Contemporaries called her "Sybil of the Rhine." By any measure she was an extraordinary woman, one of the few who transcended the limitations on her sex during the Middle Ages to alter the events of her own time and imprint her personality on the future.
At five years of age, Hildegard of Bingen began to see visions; at eight, she joined her aunt Jutta, a recluse (one who led a solitary life for religious purposes). When fourteen she became a nun. Much of her life she was abbess of a Benedictine convent.
Somewhere along the way she acquired an education. But not until she was 42 did she begin to write the books which made her famous. Her output was prodigious and varied. She compiled an encyclopedia of natural science and clinical medicine. Her medical works included exorcisms along with much medieval lore. She wrote the first known morality play and a song cycle from which this quote is taken:
It is very hard to resist what tastes of the apple.
Set us upright Savior, Christ.... O most beautiful form!
O most sweet savor of desirable delight!
We ever sigh after you in fearful exile,
when will we see you and dwell with you?
Hildegard's hundreds of letters of advice and rebuke went out to kings and commoners alike. She wrote biographies of two saints. This output, coming from the pen of a woman, was extraordinary in an age when women seldom learned to read. She was considered a prophetess. St. Bernard of Clairvaux and popes endorsed her visions. All listened to her.
Her book of visions, Scivias, took her ten years to complete. She incorporated 26 drawings of things she had seen in her strange waking visions. Modern medicine suggests that these shimmering lines of light were actually the auras associated with migraines. Her own account suggests more. "...when I was forty-two years and seven months old, heaven was opened and a fiery light of exceeding brilliance came and permeated my whole brain, and inflamed my whole heart and my whole breast, not like a burning but a warming flame, as the sun warms anything its rays touch." Immediately she understood the meaning of the scriptures.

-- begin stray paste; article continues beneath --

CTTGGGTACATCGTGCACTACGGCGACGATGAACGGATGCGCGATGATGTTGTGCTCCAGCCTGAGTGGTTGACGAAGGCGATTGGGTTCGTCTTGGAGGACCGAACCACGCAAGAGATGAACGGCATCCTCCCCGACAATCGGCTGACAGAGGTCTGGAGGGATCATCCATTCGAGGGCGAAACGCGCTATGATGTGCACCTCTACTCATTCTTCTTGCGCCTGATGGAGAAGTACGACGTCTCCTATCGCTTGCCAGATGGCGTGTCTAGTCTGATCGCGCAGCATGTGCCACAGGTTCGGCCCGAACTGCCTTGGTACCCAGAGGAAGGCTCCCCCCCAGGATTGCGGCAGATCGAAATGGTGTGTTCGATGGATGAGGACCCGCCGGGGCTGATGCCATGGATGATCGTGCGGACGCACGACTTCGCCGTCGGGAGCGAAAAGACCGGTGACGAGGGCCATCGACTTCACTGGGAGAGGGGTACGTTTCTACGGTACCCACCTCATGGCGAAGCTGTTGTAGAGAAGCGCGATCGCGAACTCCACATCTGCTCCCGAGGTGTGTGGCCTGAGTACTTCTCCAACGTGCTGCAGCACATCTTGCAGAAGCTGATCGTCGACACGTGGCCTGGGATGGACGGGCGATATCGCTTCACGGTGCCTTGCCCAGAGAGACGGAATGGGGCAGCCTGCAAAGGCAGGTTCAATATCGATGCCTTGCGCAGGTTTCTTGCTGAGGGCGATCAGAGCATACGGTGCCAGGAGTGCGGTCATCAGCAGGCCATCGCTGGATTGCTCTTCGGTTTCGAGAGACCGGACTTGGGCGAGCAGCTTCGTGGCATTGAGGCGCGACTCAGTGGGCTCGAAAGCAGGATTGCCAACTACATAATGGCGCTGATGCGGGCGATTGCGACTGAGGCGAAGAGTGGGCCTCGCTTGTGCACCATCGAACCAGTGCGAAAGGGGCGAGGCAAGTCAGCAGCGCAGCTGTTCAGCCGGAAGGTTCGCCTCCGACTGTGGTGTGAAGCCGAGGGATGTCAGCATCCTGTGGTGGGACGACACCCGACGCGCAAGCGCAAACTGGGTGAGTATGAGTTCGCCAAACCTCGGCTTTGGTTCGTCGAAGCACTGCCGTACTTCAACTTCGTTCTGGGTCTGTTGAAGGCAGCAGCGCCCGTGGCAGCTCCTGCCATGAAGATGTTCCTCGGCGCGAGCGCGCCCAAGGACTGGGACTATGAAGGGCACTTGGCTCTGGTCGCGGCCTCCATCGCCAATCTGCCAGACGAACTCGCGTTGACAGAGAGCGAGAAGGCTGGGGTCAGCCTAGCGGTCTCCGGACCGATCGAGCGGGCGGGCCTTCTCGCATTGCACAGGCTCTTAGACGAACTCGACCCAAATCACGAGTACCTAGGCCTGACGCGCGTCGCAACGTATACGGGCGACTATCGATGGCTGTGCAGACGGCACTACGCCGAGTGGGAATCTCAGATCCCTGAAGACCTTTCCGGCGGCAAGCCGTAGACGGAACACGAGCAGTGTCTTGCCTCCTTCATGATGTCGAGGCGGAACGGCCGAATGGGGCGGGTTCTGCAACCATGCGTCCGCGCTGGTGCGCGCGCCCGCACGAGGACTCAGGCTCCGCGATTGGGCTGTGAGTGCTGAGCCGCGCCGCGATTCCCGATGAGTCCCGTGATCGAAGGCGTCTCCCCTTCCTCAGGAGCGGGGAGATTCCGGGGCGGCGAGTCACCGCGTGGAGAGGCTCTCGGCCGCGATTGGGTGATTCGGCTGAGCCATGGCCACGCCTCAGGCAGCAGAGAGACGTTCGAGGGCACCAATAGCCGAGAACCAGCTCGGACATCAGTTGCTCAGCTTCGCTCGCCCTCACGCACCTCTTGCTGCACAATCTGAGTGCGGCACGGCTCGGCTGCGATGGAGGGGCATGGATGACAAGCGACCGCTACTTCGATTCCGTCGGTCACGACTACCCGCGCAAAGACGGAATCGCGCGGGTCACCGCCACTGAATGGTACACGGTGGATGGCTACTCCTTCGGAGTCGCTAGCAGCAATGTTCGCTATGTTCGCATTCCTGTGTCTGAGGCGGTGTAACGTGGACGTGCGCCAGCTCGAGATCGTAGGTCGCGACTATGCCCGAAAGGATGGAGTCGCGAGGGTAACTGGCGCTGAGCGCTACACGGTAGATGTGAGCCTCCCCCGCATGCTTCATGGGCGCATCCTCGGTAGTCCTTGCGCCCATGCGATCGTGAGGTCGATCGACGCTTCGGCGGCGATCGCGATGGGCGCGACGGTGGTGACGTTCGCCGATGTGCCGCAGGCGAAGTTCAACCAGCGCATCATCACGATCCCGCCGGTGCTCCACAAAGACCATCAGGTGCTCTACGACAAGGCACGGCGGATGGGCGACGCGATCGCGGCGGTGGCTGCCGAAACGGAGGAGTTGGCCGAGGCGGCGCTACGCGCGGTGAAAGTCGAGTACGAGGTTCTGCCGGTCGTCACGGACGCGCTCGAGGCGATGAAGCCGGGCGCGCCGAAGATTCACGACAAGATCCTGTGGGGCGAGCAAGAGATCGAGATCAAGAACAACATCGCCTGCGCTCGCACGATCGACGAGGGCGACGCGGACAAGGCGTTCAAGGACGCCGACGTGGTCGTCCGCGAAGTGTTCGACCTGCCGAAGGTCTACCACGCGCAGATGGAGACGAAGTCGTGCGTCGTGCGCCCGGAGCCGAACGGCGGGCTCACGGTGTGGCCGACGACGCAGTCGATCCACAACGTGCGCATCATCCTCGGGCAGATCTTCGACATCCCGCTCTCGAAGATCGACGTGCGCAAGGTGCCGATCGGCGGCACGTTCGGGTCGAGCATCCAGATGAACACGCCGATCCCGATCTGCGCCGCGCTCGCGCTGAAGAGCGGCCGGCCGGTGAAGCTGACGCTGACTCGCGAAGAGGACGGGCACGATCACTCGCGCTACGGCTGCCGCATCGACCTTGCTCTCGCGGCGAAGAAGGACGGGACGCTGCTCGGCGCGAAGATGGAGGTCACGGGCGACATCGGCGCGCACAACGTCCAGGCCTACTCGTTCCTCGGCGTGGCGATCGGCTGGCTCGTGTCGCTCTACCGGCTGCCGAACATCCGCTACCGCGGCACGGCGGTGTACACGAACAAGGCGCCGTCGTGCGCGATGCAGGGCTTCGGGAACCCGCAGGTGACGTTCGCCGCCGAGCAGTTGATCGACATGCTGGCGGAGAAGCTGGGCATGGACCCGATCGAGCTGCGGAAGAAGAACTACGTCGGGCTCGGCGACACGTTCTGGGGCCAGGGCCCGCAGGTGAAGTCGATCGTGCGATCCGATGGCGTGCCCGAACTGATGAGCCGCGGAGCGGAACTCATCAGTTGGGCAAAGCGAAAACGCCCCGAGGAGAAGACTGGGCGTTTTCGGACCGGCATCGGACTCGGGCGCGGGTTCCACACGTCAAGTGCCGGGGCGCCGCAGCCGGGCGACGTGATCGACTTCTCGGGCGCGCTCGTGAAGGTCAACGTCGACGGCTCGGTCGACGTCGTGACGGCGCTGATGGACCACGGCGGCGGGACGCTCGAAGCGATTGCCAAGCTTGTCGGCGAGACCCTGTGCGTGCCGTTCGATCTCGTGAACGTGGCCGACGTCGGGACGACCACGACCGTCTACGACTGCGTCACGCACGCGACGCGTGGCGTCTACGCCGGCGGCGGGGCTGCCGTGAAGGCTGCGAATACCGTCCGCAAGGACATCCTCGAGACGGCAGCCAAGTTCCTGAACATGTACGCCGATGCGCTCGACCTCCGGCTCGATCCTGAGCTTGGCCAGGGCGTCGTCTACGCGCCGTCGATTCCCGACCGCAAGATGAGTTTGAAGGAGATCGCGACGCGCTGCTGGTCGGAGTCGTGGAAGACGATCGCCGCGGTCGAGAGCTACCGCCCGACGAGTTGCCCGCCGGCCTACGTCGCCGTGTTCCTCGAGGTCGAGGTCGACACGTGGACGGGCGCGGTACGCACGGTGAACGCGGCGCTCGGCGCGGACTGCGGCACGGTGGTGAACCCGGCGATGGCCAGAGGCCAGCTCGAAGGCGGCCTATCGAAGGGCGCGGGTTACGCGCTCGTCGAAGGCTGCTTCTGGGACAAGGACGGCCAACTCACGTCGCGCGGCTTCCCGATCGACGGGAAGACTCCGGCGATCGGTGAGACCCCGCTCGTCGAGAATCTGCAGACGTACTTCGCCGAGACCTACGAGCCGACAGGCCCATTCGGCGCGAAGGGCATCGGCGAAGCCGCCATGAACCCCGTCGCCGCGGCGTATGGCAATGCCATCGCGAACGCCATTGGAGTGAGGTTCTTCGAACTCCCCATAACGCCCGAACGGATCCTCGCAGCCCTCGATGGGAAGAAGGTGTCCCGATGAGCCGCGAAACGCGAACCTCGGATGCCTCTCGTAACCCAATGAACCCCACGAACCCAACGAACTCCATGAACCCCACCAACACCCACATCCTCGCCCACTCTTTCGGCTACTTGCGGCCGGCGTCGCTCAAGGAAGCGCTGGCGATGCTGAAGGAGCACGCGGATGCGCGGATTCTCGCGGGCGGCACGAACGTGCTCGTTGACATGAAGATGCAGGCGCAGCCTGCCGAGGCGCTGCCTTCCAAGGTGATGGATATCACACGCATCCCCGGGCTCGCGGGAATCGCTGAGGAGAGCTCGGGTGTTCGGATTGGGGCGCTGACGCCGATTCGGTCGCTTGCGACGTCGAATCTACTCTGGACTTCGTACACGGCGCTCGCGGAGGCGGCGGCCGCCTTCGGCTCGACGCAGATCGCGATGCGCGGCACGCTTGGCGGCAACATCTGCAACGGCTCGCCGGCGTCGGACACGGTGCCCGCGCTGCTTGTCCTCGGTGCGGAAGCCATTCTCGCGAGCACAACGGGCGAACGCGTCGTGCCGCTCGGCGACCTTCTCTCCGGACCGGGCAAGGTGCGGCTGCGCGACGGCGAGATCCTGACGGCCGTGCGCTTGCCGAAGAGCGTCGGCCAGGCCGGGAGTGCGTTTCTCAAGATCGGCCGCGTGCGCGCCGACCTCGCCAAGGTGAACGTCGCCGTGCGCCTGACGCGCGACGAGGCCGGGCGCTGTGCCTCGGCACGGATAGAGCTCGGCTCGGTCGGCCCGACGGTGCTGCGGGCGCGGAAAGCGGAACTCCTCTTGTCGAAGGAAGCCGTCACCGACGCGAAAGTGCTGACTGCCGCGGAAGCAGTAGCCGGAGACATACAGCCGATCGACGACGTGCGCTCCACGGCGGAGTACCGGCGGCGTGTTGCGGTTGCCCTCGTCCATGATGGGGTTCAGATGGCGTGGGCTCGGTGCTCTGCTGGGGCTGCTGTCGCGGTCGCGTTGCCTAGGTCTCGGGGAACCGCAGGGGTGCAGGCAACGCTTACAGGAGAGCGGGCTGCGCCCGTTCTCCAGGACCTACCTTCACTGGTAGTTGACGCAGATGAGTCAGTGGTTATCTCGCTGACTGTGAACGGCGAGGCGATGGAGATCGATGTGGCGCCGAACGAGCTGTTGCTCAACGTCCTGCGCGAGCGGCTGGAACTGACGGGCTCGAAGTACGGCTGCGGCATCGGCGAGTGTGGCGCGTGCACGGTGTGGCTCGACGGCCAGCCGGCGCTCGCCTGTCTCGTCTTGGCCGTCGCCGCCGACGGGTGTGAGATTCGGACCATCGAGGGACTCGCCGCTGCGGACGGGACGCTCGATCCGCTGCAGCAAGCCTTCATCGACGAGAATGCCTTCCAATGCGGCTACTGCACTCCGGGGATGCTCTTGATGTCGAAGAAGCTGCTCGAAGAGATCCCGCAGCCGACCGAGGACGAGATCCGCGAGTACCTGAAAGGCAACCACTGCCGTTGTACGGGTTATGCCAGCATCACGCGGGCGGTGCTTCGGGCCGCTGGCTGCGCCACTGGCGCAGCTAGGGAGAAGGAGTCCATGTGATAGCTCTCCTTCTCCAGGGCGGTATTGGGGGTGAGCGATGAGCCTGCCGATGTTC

At the age of 60, Hildegard began to make preaching tours. The theme of her sermons was that the church was corrupt and needed cleansing. She scathed easygoing, fat clergymen and those who were "lukewarm and sluggish" in serving God's justice, or negligent in expounding the depths of scripture.
Hildegard died at age 82 on this day, September 17, 1179. Although largely forgotten for many generations, awareness of her life surged in the mid 1990s with television programs, books and music releases devoted to her. And not without cause, for she was one of the most talented and original women of any era.
- The Baptists. Christian History No. 6.
- Deen, Edith. Great Women of the Christian Faith. New York: Harper, 1956.
- Durant, Will. The Age of Faith. New York: Simon and Schuster, 1950.
- Flanagan, Sabina. Hildegarde of Bingen; a Visionary Life. London ; New York: Routledge, c1990.
- Fuller, Thomas. "The Life of Hildegardis." The Holy State and the Profane State Volume II. New York: Columbia University Press, 1938; p. 44ff.
- Hildegard of Bingen. The Letters of Hildegard of Bingen. Translated by Joseph L. Baird and Radd K. Ehrman. New York: Oxford University Press, 1994.
- "Life and Works of Hildegard von Bingen (1098 - 1179)." (www.fordham.edu/halsall/med/hildegarde.html).
- Mershman, Francis. "St. Hildegard." The Catholic Encyclopedia. New York: Robert Appleton, 1914.
- Various encyclopedia and internet articles and discographies.
Last updated April, 2007.